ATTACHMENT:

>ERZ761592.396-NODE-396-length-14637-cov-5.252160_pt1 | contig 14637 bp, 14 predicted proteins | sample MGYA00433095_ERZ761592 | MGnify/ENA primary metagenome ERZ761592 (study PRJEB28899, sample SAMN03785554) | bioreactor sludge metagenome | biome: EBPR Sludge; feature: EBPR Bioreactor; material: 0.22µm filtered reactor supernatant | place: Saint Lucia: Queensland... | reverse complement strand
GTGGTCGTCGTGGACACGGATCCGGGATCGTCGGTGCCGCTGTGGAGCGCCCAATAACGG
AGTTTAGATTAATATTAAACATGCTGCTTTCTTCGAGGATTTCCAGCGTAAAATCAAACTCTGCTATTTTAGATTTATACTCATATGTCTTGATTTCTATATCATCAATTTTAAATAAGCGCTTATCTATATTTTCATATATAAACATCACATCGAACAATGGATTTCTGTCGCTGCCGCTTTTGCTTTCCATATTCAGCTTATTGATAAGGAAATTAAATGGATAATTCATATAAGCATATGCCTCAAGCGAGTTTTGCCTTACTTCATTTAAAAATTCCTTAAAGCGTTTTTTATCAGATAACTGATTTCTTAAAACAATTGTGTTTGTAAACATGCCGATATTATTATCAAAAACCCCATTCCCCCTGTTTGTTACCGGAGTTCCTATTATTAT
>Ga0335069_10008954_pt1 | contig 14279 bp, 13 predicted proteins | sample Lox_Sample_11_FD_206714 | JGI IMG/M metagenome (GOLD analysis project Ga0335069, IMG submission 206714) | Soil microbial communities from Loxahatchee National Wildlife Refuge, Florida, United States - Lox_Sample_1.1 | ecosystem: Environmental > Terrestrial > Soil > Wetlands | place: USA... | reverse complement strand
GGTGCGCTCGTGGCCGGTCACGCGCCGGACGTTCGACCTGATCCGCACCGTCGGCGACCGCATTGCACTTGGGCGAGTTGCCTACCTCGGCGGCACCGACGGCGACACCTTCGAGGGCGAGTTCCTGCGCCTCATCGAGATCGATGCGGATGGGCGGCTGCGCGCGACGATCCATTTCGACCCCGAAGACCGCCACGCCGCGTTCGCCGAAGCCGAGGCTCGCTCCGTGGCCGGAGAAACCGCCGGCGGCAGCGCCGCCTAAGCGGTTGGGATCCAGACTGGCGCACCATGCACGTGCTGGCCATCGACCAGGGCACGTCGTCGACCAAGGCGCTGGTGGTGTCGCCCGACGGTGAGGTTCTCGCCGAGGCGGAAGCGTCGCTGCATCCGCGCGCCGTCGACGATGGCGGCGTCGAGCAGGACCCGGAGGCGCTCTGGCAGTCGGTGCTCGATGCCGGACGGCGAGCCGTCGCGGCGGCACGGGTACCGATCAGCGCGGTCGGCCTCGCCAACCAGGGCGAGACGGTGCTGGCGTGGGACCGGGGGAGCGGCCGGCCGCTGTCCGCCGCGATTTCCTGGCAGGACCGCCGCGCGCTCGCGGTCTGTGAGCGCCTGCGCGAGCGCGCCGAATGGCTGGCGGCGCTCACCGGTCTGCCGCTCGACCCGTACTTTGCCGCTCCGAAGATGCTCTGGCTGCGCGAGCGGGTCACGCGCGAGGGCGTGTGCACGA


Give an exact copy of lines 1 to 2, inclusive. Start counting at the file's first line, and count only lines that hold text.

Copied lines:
>ERZ761592.396-NODE-396-length-14637-cov-5.252160_pt1 | contig 14637 bp, 14 predicted proteins | sample MGYA00433095_ERZ761592 | MGnify/ENA primary metagenome ERZ761592 (study PRJEB28899, sample SAMN03785554) | bioreactor sludge metagenome | biome: EBPR Sludge; feature: EBPR Bioreactor; material: 0.22µm filtered reactor supernatant | place: Saint Lucia: Queensland... | reverse complement strand
GTGGTCGTCGTGGACACGGATCCGGGATCGTCGGTGCCGCTGTGGAGCGCCCAATAACGG